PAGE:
Undergraduate level courses are offered throughout the year under course code SDS.

 

Starting Fall 2014 Undergraduate level courses are offered under the course code SDS.

 

Click on a course to be taken to its description.

SDS Statistics Courses

SDS 302. Data Analysis for the Health Sciences
SDS 303. Statistics in Experimental Research
SDS 304. Statistics in Health Care
SDS 305. Statistics in Policy Design
SDS 306. Statistics in Market Analysis
SDS 110T, 210T, 310T, 410T. Topics in Statistics and Computation
SDS 328M. Biostatistics
SDS 321. Introduction to Probability and Statistics
SDS 150K. Data Analysis Applications
SDS 352. Statistical Methods
SDS 358. Special Topics in Statistics

SDS Scientific Computation Courses

SDS 318. Introduction to Statistical and Scientific Computing
SDS 322. Introduction to Scientific Programming
SDS 325H. Honors Statistics
SDS 329C. Practical Linear Algebra I
SDS 329D. Practical Linear Algebra II
SDS 335. Scientific/Technical Computing
SDS 339. Applied Computational Science
SDS 358. Statistics Learning and Data Mining
SDS 374C. Parallel Computing for Scientists and Engineers
SDS 374D. Distributed and Grid Computing for Scientists and Engineers
SDS 374E. Visualization and Data Analysis for Scientists and Engineers
SDS 375. Special Topics in Scientific Computation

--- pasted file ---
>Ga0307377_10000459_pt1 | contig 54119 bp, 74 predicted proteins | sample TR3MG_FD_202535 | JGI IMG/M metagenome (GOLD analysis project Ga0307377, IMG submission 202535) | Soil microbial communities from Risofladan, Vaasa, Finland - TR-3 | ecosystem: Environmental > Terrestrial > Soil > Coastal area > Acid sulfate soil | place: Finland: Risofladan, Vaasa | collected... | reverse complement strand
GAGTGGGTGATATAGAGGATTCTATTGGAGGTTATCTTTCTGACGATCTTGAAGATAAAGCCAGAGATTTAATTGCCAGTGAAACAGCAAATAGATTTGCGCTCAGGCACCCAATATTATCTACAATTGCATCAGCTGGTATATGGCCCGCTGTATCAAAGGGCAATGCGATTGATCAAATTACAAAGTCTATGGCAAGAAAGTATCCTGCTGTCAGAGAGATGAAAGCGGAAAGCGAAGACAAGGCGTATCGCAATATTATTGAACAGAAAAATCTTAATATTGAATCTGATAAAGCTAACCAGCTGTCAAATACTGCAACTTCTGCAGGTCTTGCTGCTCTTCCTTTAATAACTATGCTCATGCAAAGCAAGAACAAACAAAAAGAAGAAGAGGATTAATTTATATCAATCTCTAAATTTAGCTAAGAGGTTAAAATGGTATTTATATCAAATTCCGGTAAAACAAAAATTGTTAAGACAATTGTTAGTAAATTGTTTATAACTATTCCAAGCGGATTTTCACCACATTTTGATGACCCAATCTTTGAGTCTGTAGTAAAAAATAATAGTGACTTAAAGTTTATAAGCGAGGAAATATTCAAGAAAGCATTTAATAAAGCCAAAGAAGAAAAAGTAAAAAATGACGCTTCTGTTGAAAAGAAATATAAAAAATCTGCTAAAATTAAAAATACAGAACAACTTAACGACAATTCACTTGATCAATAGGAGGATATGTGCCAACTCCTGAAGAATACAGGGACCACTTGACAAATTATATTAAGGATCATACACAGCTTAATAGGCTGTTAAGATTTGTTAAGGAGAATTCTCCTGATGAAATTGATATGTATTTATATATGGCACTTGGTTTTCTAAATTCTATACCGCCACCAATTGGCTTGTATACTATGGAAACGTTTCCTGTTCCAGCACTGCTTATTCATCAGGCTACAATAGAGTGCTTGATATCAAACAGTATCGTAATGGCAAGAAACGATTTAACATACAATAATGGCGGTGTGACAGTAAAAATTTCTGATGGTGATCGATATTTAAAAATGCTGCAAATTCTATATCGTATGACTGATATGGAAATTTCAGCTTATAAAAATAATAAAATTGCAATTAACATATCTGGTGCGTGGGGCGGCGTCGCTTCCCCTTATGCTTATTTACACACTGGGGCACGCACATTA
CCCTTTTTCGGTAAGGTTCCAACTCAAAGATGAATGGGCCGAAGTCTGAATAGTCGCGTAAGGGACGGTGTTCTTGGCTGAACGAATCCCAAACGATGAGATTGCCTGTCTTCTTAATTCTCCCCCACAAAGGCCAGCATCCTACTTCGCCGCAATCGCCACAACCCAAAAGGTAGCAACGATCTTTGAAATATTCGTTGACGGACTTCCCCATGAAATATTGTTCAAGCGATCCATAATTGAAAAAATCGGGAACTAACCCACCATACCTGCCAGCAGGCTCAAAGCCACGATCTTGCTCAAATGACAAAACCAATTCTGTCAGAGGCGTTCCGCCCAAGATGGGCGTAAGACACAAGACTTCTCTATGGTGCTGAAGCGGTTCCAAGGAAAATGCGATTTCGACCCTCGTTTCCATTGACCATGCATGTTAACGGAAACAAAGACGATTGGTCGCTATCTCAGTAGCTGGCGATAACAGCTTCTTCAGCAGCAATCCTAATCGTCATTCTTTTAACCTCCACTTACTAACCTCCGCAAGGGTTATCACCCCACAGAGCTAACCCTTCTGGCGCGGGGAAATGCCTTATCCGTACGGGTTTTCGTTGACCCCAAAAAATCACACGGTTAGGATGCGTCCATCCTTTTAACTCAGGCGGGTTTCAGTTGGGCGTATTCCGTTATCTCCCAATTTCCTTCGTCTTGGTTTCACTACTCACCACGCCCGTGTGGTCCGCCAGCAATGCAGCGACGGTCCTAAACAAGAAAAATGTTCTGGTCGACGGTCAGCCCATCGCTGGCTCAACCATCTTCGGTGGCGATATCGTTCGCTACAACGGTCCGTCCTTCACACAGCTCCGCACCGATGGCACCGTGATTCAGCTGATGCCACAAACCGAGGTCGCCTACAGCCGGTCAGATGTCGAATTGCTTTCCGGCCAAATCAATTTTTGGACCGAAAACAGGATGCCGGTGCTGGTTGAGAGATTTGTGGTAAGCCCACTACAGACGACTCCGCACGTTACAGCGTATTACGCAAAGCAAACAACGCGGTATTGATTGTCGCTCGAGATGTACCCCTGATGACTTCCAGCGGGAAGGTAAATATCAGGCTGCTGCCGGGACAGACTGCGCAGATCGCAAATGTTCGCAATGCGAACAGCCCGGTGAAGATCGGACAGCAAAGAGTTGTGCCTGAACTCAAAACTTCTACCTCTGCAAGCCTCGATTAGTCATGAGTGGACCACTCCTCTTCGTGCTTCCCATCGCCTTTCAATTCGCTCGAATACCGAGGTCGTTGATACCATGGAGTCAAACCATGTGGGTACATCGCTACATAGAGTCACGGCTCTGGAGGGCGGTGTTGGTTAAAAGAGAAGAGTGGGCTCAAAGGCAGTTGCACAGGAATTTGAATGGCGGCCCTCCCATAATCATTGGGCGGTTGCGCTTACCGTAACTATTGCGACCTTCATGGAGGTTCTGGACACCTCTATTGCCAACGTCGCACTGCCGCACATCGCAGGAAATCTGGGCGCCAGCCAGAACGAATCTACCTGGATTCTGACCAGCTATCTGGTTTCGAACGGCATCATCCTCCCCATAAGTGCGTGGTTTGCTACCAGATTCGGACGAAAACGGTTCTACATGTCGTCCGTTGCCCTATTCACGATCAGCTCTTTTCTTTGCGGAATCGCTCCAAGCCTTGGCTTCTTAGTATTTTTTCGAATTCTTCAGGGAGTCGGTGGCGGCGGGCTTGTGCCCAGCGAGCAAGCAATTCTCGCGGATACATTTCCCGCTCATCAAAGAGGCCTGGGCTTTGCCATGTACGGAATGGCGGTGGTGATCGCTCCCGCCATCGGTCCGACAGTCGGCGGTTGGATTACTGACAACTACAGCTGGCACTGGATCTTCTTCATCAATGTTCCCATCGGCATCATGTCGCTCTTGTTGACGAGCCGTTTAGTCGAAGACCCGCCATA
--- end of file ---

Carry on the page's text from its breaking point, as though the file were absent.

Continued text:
SDS 379R. Undergraduate Research


Course Descriptions

SDS 302.  Data Analysis for the Health SCIENCES.

Basic probability and data analysis for the sciences. Subjects include randomness, sampling, distributions, probability models, inference, regression, and nonlinear curve fitting. Three lecture hours and one discussion hour a week for one semester. May not be counted by students with credit for Educational Psychology 371, Mathematics 316, Statistics and Scientific Computation 303, 304, 305, or 306. Prerequisite: An appropriate score of 30 on the ALEKS placement examination.

SDS 303. Statistics in Experimental Research.

An introduction to the fundamental concepts and methods of statistics emphasizing applications in experimental science. Exploratory data analysis, correlation and regression, descriptive statistics, sampling distributions, confidence intervals and hypothesis testing. Students may receive credit for only one of the following: Statistics and Scientific Computation 303, 304, 305, 306 or Mathematics 316. Prerequisite: An appropriate score of 30 on the ALEKS placement examination.

SDS 304. Statistics in Health Care.

An introduction to the fundamental concepts and methods of statistics emphasizing applications in the health sciences. Exploratory data analysis, correlation and regression, descriptive statistics, sampling distributions, confidence intervals and hypothesis testing. Students may receive credit for only one of the following: Statistics and Scientific Computation 303, 304, 305, 306 or Mathematics 316. Prerequisite: An appropriate score or 30 on the ALEKS placement examination.